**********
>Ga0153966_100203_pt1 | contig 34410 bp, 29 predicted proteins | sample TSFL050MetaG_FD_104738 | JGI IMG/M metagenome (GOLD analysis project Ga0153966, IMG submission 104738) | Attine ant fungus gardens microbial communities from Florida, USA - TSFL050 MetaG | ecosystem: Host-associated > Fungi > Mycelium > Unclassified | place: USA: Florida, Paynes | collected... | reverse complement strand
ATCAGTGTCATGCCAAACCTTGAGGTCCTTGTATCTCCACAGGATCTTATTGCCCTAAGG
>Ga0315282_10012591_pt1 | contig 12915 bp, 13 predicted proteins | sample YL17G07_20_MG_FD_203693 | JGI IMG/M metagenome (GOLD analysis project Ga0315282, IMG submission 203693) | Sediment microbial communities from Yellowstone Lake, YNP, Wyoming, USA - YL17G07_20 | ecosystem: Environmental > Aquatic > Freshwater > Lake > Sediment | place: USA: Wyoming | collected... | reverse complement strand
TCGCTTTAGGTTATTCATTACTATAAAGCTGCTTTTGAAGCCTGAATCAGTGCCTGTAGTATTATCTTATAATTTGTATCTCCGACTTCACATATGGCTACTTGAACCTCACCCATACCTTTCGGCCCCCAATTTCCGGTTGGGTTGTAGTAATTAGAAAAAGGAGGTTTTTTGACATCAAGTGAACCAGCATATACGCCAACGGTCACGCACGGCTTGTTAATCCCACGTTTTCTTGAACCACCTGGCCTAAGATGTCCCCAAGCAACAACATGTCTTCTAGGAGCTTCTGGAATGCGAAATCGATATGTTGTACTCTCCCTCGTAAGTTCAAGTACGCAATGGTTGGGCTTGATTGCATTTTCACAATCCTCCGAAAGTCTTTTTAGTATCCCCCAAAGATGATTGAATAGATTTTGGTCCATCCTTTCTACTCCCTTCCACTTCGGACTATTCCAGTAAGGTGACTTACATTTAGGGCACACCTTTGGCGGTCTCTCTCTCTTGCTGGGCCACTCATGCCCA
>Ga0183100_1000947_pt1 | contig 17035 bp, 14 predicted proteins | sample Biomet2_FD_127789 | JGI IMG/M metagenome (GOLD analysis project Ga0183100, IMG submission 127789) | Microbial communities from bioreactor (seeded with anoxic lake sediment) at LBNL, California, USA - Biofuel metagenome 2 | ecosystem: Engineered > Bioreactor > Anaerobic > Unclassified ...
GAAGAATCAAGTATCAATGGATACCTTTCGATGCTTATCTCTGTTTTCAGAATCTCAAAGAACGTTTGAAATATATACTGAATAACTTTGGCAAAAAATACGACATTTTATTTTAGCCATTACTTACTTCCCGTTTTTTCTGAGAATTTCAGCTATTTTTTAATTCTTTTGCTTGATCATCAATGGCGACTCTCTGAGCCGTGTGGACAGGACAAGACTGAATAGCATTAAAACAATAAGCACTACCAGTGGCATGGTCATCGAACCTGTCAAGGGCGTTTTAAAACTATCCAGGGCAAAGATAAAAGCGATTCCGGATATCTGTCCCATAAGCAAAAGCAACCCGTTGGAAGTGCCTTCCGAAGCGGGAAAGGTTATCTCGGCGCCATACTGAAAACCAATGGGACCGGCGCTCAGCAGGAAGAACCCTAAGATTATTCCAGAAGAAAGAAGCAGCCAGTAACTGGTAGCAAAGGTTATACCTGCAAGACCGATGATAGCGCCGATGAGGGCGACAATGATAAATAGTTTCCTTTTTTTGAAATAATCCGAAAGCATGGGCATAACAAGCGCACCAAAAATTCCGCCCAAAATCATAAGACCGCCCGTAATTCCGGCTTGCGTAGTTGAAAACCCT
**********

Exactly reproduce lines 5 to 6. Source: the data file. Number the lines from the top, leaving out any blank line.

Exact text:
>Ga0183100_1000947_pt1 | contig 17035 bp, 14 predicted proteins | sample Biomet2_FD_127789 | JGI IMG/M metagenome (GOLD analysis project Ga0183100, IMG submission 127789) | Microbial communities from bioreactor (seeded with anoxic lake sediment) at LBNL, California, USA - Biofuel metagenome 2 | ecosystem: Engineered > Bioreactor > Anaerobic > Unclassified ...
GAAGAATCAAGTATCAATGGATACCTTTCGATGCTTATCTCTGTTTTCAGAATCTCAAAGAACGTTTGAAATATATACTGAATAACTTTGGCAAAAAATACGACATTTTATTTTAGCCATTACTTACTTCCCGTTTTTTCTGAGAATTTCAGCTATTTTTTAATTCTTTTGCTTGATCATCAATGGCGACTCTCTGAGCCGTGTGGACAGGACAAGACTGAATAGCATTAAAACAATAAGCACTACCAGTGGCATGGTCATCGAACCTGTCAAGGGCGTTTTAAAACTATCCAGGGCAAAGATAAAAGCGATTCCGGATATCTGTCCCATAAGCAAAAGCAACCCGTTGGAAGTGCCTTCCGAAGCGGGAAAGGTTATCTCGGCGCCATACTGAAAACCAATGGGACCGGCGCTCAGCAGGAAGAACCCTAAGATTATTCCAGAAGAAAGAAGCAGCCAGTAACTGGTAGCAAAGGTTATACCTGCAAGACCGATGATAGCGCCGATGAGGGCGACAATGATAAATAGTTTCCTTTTTTTGAAATAATCCGAAAGCATGGGCATAACAAGCGCACCAAAAATTCCGCCCAAAATCATAAGACCGCCCGTAATTCCGGCTTGCGTAGTTGAAAACCCT